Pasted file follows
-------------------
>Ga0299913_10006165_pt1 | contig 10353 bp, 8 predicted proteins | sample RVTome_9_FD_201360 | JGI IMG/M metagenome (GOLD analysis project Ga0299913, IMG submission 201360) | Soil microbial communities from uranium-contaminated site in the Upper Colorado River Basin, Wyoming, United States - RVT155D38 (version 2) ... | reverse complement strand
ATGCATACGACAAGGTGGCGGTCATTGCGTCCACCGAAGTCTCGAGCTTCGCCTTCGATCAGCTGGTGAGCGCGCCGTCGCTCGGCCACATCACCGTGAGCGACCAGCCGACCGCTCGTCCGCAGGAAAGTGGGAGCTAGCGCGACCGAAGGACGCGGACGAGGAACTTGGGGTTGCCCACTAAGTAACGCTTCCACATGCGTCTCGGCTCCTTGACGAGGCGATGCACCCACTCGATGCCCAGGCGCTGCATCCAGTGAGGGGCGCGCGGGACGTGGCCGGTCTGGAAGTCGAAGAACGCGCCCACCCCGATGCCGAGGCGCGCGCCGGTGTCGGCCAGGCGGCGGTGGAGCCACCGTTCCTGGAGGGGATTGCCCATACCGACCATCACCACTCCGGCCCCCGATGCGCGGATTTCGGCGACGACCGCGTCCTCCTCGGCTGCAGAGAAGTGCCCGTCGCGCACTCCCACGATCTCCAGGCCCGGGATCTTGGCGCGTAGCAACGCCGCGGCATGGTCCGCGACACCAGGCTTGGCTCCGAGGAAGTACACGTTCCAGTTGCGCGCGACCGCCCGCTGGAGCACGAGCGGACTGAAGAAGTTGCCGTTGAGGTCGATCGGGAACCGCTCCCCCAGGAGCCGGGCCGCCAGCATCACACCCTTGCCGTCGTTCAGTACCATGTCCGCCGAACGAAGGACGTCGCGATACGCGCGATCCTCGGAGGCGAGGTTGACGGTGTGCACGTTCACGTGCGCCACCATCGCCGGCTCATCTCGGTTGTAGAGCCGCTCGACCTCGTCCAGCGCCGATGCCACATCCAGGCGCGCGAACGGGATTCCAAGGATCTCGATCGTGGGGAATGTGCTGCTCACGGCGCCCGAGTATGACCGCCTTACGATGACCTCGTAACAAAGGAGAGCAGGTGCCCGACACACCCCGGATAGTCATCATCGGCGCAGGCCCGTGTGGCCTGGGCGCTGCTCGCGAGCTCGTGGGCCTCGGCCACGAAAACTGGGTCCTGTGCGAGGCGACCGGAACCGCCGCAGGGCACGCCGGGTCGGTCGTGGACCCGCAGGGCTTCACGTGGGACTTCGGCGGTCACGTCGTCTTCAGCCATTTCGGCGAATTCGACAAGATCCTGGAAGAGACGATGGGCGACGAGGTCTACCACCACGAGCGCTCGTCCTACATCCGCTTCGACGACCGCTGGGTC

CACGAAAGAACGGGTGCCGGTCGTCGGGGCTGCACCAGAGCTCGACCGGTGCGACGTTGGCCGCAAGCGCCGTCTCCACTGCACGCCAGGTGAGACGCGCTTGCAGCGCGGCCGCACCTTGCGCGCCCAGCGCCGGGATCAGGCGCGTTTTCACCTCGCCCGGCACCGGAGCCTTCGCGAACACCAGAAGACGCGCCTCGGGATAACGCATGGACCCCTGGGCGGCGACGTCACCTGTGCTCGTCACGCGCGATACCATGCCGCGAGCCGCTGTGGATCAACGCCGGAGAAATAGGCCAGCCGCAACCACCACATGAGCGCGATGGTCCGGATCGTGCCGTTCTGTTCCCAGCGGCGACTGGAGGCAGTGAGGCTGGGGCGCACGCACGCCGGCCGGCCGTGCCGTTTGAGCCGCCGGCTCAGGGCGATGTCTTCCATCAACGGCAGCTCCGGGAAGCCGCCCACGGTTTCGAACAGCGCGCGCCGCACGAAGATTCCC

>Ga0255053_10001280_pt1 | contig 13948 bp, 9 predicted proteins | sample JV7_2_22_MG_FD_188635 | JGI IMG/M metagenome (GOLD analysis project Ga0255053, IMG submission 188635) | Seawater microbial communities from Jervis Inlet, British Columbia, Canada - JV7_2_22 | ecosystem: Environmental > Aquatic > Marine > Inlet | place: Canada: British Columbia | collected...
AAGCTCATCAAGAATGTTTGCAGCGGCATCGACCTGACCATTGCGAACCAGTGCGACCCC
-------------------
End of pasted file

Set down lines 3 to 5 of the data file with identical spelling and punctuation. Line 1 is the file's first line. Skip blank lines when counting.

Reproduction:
CACGAAAGAACGGGTGCCGGTCGTCGGGGCTGCACCAGAGCTCGACCGGTGCGACGTTGGCCGCAAGCGCCGTCTCCACTGCACGCCAGGTGAGACGCGCTTGCAGCGCGGCCGCACCTTGCGCGCCCAGCGCCGGGATCAGGCGCGTTTTCACCTCGCCCGGCACCGGAGCCTTCGCGAACACCAGAAGACGCGCCTCGGGATAACGCATGGACCCCTGGGCGGCGACGTCACCTGTGCTCGTCACGCGCGATACCATGCCGCGAGCCGCTGTGGATCAACGCCGGAGAAATAGGCCAGCCGCAACCACCACATGAGCGCGATGGTCCGGATCGTGCCGTTCTGTTCCCAGCGGCGACTGGAGGCAGTGAGGCTGGGGCGCACGCACGCCGGCCGGCCGTGCCGTTTGAGCCGCCGGCTCAGGGCGATGTCTTCCATCAACGGCAGCTCCGGGAAGCCGCCCACGGTTTCGAACAGCGCGCGCCGCACGAAGATTCCC

>Ga0255053_10001280_pt1 | contig 13948 bp, 9 predicted proteins | sample JV7_2_22_MG_FD_188635 | JGI IMG/M metagenome (GOLD analysis project Ga0255053, IMG submission 188635) | Seawater microbial communities from Jervis Inlet, British Columbia, Canada - JV7_2_22 | ecosystem: Environmental > Aquatic > Marine > Inlet | place: Canada: British Columbia | collected...
AAGCTCATCAAGAATGTTTGCAGCGGCATCGACCTGACCATTGCGAACCAGTGCGACCCC